Parents Launch Prolific Fundraising Effort After Daughter's Alzheimer's Diagnosis

Carrie Hodousek
January 21, 2020 - 4:24 pm

The KCBS Difference Makers is a weekly feature by reporter Carrie Hodousek that tells the stories of ordinary people working to bring positive change in their community. 

A San Ramon couple is working to raise money to end Alzheimer’s after an unexpected diagnosis in the family.

Jim and Denys Voorhees said their daughter Stacey was diagnosed with younger-onset Alzheimer’s in 2017 at the age of 40. The news came as a shock because Stacey was so young.

Jim and Denys Vorhees raise money for Alzheimer's research after a surprising diagnosis in their family
Carrie Hodousek/KCBS

“She kept misplacing things. She might ask you the same questions just seconds apart. We knew something was wrong, we just didn’t know what it was,” Jim Voorhees said.

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The couple responded to their heartache by forming “Team Stacey” for the East Bay Walk to End Alzheimer’s. They are now the top fundraising team and have collected more than $50,000 so far.

“We just kept asking Stacey’s friends, our friends and co-workers. People really wanted to get on board, so we had the largest friends and family team that first year,” said Denys Voorhees.

Their latest effort to raise funds came in December during a Macy’s fashion show hosted by the Alzheimer’s Association. Jim Voorhees participated, modeling a gray suit and purple tie on the runway.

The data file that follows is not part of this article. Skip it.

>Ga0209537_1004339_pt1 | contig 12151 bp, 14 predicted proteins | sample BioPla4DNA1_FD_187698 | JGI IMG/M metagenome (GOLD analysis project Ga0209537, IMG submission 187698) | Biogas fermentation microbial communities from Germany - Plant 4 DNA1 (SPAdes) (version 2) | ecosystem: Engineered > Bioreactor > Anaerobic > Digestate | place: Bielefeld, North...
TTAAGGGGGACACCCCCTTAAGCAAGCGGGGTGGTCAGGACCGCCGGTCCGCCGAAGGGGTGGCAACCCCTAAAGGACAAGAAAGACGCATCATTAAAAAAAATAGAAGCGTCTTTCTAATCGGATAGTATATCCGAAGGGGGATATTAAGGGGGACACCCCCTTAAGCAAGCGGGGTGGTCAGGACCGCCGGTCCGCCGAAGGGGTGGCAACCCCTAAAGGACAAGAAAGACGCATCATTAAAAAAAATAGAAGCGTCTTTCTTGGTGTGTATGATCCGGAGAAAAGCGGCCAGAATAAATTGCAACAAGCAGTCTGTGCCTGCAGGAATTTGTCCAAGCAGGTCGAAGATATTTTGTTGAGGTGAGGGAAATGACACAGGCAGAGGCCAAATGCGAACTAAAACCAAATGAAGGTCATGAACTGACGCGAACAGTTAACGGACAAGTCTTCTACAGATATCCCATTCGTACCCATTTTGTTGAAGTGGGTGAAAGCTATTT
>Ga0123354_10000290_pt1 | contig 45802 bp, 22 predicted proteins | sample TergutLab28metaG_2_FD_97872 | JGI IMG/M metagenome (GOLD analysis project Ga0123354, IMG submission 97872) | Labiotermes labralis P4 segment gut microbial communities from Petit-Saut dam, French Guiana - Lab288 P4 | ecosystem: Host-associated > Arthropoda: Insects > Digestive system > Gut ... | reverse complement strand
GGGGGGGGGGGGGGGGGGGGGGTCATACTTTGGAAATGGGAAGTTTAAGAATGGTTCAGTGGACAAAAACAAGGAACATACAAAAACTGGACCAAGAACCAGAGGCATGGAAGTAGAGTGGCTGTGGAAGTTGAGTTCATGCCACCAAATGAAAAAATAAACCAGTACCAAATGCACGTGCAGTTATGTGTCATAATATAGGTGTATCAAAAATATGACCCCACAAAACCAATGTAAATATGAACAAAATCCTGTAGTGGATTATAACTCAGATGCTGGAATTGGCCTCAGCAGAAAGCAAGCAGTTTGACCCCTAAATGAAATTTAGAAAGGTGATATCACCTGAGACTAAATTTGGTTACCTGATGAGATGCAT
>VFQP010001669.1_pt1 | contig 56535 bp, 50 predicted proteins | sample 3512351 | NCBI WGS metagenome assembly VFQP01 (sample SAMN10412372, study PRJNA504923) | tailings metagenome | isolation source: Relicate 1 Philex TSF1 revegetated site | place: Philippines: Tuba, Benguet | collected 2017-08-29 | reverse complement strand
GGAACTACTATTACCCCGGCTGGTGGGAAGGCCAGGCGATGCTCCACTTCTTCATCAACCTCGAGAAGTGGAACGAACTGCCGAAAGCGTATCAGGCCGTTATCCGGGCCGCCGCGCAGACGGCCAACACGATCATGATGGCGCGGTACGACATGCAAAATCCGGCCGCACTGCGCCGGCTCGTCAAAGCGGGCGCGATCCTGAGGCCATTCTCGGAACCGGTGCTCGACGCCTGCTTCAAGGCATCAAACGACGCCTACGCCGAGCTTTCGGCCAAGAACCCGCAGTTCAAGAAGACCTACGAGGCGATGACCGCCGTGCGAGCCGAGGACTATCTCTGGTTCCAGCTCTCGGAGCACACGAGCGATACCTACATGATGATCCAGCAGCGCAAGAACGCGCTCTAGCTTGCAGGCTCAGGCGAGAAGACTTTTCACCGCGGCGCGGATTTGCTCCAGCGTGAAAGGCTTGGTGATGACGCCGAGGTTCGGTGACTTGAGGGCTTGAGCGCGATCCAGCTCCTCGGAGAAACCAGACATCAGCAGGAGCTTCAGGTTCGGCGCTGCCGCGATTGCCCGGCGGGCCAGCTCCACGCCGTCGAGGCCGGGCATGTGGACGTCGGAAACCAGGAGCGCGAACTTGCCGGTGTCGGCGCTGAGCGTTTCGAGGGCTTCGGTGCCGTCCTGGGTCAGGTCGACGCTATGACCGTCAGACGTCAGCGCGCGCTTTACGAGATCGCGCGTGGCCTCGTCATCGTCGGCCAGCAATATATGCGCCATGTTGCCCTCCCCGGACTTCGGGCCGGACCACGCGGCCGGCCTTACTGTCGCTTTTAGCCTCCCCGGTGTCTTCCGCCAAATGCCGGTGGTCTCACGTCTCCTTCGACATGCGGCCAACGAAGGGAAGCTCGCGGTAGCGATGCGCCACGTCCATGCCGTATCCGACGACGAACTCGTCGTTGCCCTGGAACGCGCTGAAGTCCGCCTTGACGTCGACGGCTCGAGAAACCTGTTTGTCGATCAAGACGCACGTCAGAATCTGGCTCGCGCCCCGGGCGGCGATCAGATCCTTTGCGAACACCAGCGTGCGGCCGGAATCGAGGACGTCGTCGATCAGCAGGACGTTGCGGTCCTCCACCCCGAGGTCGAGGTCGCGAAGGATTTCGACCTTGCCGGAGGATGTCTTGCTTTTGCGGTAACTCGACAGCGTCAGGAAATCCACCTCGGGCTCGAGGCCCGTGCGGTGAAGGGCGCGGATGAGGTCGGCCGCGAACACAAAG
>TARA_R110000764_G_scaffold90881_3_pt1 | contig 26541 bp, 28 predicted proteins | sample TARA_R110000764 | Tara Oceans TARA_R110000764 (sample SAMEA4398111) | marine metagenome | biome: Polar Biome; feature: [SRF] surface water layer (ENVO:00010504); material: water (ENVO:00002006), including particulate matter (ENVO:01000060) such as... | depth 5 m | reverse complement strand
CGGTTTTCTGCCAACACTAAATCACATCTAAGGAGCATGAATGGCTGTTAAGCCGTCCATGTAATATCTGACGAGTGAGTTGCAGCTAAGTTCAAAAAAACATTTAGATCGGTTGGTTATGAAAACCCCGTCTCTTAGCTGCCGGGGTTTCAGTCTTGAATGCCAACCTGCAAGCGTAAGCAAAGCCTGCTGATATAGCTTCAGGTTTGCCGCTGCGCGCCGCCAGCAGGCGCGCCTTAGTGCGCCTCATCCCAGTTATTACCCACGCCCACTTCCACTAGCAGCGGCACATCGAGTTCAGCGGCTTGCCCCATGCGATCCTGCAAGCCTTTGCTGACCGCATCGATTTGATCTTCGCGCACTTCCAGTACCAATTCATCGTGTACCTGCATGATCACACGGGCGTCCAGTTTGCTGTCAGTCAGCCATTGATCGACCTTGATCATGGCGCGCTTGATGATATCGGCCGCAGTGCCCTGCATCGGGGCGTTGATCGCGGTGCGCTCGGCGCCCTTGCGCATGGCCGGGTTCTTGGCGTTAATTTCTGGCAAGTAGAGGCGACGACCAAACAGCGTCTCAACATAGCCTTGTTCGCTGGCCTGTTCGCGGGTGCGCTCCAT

“It’s hard to say no,” he said. “I thought ‘sure, I can do this.'”

Jim and Denys Vorhees raise money for Alzheimer's research after a surprising diagnosis in their family
Carrie Hodousek/KCBS

Organizers say the Voorhees' relentless energy is bringing hope to more than 460,000 people in the Bay Area and even more across the country who are directly impacted by Alzheimer’s.

“It’s just incredible the movement that they’ve made,” said Brittany Enos-Harrit with the Alzheimer’s Association, Northern California and Northern Nevada. “Recruiting people from across state lines, people fly out to come to the Walk to End Alzheimer’s here in San Ramon every October to support Stacey, Jim and Denys.”

At the end of the walk teams hold different colored flowers, and each color represents a different meaning. Jim and Denys are hoping to raise a white flower some day.

“That signifies the first person cured,” Jim said.

“That’s the goal,” Denys added. “Find the white flower.”

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CORRECTION: An earlier version of this article misspelled the family's last name. It is Voorhees. We regret the error.